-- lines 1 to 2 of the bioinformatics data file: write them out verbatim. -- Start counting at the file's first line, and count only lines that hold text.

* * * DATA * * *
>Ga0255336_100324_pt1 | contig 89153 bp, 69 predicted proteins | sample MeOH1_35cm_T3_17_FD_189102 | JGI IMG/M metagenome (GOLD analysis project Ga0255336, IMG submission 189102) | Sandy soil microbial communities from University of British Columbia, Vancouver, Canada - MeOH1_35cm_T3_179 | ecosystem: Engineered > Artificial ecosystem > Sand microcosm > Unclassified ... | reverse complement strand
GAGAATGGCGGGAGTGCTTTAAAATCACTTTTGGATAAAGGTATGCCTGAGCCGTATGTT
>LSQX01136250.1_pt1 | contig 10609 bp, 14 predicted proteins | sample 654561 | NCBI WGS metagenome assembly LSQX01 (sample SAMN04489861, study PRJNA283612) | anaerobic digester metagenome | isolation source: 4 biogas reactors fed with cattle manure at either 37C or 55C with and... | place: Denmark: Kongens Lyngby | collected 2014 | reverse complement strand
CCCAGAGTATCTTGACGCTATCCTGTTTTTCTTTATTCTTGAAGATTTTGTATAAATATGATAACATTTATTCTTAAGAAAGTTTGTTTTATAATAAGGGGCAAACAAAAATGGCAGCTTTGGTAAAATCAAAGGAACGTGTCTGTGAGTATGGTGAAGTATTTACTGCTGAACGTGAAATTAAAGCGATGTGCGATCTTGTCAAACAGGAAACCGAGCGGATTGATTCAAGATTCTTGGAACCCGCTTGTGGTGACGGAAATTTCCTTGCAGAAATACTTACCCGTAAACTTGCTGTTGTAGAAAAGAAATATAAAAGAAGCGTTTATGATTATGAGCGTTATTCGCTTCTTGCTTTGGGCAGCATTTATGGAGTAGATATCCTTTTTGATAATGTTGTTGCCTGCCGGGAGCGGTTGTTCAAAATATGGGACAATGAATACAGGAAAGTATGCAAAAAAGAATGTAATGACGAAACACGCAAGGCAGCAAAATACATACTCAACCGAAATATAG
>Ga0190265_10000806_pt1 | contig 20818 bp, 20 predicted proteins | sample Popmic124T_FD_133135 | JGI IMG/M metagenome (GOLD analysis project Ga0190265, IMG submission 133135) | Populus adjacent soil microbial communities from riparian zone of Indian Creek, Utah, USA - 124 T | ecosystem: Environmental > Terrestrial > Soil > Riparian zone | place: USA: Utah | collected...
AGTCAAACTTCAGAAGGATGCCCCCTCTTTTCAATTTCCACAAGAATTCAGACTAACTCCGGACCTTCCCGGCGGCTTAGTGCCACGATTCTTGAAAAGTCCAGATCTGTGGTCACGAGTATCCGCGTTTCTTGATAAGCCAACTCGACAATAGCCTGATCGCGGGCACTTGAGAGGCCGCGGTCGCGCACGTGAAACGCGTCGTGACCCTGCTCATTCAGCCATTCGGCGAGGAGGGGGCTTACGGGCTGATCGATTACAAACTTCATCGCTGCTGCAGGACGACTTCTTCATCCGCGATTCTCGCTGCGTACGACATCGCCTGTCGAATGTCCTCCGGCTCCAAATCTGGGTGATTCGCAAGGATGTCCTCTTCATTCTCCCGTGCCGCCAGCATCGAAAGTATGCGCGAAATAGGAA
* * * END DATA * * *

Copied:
>Ga0255336_100324_pt1 | contig 89153 bp, 69 predicted proteins | sample MeOH1_35cm_T3_17_FD_189102 | JGI IMG/M metagenome (GOLD analysis project Ga0255336, IMG submission 189102) | Sandy soil microbial communities from University of British Columbia, Vancouver, Canada - MeOH1_35cm_T3_179 | ecosystem: Engineered > Artificial ecosystem > Sand microcosm > Unclassified ... | reverse complement strand
GAGAATGGCGGGAGTGCTTTAAAATCACTTTTGGATAAAGGTATGCCTGAGCCGTATGTT